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Author Topic: Help  (Read 956 times)


  • Guest
« on: Aug 03, 2005, 09:42:22 AM »
My friend just called me and his employer just told me his ex father in-law called his boss and told him if he does not fire my friend the company he works for would not do any work with them. The ex father in-law works for a very big oil company and I know that the company would not put up with this.

My friend has an attorney but she is out of the office until Monday. She had told them if anything comes up to call her on her cell. My friends boss told him not to worry about it becase they do not care what he says they are not going to fire him.

The problem is that he has done this before to my friends dad and he was fired. They are currently going to court to enforce visitation. His ex has denied visitation over 90% of the time in the last 3 years and the judge just lets her get by with it. New lawyer this time around though.

My questions:

1. Is this something that he should wait until Monday to call her or should he call her cell phone like she said?

2. Should he contact the company and file a complant or let the attorney handle it?

3. Should he get a written statement from his employer about what was said?

Thank you so much on any assistance you can provide.


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RE: Help
« Reply #1 on: Aug 03, 2005, 10:34:56 AM »
For the purposes of this discussion below, I will assume that this is all hypothetical rather than real, because I cannot assist a person help a third party with a legal issue, because to do so is to aid the first person in the unlicensed practice of law. In the future, please post as if it is "you," rather than your friend who is requesting help, or I won't respond.

>My questions:
>1. Is this something that he should wait until Monday to call
>her or should he call her cell phone like she said?

I don't think that this is requires an emergency call to the attorney.

>2. Should he contact the company and file a complant or let
>the attorney handle it?

There's nothing to complain about, as the company hasn't done anything except receive a phone call demanding the employee's termination.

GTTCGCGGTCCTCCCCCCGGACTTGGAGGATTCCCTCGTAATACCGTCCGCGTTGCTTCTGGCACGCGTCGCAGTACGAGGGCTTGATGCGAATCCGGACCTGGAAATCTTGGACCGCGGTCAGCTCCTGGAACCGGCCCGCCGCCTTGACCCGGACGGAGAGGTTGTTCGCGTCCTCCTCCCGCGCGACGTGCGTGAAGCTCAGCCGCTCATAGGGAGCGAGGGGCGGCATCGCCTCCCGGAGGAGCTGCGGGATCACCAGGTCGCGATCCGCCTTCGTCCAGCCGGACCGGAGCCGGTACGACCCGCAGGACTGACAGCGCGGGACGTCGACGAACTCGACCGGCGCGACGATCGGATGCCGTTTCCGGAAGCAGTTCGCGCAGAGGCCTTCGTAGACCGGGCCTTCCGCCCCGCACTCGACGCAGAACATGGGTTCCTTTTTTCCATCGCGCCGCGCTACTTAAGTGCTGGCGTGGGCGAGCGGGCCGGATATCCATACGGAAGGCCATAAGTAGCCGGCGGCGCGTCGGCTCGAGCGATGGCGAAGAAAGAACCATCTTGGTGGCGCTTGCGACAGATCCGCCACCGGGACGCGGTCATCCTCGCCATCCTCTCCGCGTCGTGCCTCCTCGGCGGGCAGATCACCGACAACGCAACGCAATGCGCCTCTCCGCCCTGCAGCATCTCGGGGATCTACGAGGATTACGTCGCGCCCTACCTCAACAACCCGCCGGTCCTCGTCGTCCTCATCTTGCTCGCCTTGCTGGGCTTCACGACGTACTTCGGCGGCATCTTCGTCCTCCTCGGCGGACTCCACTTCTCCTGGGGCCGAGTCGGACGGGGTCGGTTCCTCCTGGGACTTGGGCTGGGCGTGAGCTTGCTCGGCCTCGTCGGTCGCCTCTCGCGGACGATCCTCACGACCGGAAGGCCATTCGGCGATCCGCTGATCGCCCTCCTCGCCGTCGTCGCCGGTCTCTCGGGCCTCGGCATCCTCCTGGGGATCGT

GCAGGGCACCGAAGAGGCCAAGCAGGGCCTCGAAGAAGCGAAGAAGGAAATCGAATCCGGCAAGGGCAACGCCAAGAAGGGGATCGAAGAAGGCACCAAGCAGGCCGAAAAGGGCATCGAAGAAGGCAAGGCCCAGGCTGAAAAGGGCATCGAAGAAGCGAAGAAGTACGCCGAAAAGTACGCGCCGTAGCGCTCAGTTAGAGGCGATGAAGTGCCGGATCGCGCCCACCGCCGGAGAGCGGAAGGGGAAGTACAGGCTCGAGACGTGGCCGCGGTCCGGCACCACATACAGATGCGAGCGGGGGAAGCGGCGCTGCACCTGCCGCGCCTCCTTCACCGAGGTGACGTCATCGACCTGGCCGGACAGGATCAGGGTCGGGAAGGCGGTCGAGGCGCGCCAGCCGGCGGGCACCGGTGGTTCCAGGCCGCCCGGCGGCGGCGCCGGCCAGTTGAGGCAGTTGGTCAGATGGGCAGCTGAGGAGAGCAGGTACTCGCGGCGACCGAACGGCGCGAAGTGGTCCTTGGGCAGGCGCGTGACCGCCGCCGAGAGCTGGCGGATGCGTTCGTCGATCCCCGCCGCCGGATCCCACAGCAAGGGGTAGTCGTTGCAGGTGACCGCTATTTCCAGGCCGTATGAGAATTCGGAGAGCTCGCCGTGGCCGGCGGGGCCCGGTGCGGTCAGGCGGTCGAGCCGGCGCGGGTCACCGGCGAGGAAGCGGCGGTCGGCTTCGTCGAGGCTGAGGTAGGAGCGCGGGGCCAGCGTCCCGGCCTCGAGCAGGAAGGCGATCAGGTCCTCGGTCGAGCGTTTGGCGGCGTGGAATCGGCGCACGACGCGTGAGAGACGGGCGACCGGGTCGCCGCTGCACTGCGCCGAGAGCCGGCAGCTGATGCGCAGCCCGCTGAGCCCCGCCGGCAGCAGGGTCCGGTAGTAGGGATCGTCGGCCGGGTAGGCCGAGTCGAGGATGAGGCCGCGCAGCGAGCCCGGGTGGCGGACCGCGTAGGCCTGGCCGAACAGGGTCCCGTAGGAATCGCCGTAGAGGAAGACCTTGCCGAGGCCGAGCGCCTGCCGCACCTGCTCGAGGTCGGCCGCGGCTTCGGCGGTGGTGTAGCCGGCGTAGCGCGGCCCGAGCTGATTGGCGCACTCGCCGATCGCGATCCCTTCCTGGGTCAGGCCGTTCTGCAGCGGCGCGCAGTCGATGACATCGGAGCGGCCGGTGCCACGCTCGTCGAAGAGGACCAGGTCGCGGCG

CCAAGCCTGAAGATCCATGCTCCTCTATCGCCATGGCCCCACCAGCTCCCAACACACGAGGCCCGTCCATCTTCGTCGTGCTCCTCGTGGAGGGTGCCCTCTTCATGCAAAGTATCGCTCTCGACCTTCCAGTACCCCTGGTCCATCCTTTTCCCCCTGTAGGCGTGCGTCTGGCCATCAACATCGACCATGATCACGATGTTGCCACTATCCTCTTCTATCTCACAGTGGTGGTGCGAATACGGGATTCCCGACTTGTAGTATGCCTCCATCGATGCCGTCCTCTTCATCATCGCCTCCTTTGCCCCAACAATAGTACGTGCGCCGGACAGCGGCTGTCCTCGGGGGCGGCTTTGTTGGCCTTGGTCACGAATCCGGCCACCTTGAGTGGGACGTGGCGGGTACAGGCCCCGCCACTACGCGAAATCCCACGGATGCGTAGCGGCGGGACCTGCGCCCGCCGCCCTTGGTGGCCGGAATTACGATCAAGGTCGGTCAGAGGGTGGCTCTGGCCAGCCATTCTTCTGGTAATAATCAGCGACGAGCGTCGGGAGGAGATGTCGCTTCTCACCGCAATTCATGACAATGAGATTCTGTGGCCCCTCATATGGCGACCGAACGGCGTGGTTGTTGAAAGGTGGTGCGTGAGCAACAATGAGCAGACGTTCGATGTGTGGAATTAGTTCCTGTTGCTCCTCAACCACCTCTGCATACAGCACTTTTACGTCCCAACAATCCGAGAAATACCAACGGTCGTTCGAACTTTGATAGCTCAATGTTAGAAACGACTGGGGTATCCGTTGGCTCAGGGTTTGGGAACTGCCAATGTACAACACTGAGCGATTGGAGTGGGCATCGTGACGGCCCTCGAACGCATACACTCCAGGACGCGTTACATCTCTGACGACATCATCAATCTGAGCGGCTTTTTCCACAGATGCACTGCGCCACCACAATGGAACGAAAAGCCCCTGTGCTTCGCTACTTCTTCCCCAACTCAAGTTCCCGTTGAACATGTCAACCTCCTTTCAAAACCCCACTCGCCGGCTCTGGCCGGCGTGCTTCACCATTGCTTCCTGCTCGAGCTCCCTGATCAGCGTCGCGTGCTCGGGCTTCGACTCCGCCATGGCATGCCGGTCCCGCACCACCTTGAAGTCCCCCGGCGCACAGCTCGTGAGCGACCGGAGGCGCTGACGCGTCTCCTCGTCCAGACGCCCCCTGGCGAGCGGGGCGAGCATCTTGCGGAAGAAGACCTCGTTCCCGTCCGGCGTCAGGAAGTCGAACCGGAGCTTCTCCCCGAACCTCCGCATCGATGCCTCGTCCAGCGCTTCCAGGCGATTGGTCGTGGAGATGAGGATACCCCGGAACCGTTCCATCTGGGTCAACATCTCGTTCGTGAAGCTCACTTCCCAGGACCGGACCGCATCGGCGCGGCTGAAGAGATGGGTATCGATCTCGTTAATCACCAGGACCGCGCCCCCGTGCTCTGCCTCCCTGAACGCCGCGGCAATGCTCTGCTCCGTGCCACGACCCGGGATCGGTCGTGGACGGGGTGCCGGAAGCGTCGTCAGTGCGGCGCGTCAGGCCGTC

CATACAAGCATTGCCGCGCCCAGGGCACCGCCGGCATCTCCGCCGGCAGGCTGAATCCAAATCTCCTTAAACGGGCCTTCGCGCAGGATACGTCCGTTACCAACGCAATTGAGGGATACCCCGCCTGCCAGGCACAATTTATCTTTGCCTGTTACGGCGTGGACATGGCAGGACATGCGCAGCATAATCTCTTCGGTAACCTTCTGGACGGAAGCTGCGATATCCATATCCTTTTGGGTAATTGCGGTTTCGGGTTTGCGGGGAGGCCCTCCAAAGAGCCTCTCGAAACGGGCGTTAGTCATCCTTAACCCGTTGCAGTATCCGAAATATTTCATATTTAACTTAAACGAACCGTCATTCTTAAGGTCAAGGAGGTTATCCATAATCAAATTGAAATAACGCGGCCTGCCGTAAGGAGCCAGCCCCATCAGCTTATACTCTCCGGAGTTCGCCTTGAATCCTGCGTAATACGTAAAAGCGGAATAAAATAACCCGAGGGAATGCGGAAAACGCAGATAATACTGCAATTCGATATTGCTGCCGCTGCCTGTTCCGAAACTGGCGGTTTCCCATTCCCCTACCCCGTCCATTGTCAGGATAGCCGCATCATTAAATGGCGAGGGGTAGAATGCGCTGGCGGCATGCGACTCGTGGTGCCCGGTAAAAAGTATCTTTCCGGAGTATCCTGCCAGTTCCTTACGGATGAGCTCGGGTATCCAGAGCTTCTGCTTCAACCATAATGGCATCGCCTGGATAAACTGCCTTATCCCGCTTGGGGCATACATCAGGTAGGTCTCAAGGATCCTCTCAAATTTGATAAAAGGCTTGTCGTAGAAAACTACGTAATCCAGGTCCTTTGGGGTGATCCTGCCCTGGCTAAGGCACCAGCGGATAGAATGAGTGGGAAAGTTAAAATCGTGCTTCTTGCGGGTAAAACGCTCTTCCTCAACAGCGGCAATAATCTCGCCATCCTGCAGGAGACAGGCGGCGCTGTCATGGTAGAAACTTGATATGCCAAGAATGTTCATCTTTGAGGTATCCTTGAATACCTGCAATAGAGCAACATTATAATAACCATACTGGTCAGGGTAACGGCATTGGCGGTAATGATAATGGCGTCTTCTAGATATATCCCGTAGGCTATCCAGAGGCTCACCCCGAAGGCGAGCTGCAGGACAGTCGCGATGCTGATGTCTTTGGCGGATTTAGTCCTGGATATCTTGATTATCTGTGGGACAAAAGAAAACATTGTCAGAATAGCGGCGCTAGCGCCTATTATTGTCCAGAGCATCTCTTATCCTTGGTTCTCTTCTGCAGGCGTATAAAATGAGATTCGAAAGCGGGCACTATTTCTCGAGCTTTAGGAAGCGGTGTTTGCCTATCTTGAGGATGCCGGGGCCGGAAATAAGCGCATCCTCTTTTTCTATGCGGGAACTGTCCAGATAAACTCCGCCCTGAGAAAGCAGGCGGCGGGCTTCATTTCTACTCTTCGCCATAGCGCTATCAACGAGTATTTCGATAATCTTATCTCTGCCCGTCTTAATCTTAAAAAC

>3. Should he get a written statement from his employer about
>what was said?

If this is possible, it would be great. However, I doubt that any manager at a large corporation would put such information in writing, because of the possible legal implications that would follow from such compelling evidence.

Interference with contract is a common law tort that occurs where a person interferes with the contract expectancy of another for a reason not related to ordinary free market forces. Your facts show that your friend's child's grandfather has attempted to interfere with your friends employment contract with his employer, because he has demanded that your friend be fired in order for the grandfather to continue in business with the employer. This is not the operation of ordinary free market forces, such as offering to beat someone else's price for a product or service, in anticipation of a timely expiration of an existing contract. Therefore, this is tortious interference.

Your friend would be entitled to compensation for lost wages, payable by the grandfather, were he to lose his job as the result of the grandfather's interference. He would also be entitled to the expenses directly associated with finding new employment, such as gas, vehicle wear and tear, phone charges, resume charges, etc.

Wrongful termination is the termination of an employment contract for an improper purpose. In some States, an employment contract may only be terminated when the employee has done something to justify the termination -- called "cause." In other States, an employer can terminate an employment contract for any reason, even a bad reason -- called "at will." If the employment is in a "cause" State, and your friend is terminated, then that would be an improper purpose, because the firing would be caused by a demand from the grandfather that has nothing to do with your friend's job performance. If the employment is in an "at will" State, then the firing needs to be based on conditions under which no reasonable person would be willing to work. It's fair to say that a company who would fire an employee because a customer wants to punish the employee for trying to exercise lawful custody over the employee's child is such a situation. Therefore, in either State, this would be a wrongful termination

Your friend would be entitled to compensation from the employer for lost wages, benefits, etc., as well as the cost of finding new employment, and your friend could probably obtain an injunction ordering the employer to rehire your friend. If this were a small company, an injunction would probably not issue, because of the impossible work conditions that would probably result, but in a large business, where company officers are as worried about public opinion as they are about lawsuits, the court would likely issue an injunction if requested and your friend would be immediately rehired.

The trick to all of the above is "proof." Even if everything that you say has happened exactly as you say, it may be quite difficult to get someone in management at the company to admit it. But, if your friend  can get something in writing on the company letterhead and signed by a manager, regarding the incident, that would be very, very good.

Good luck.


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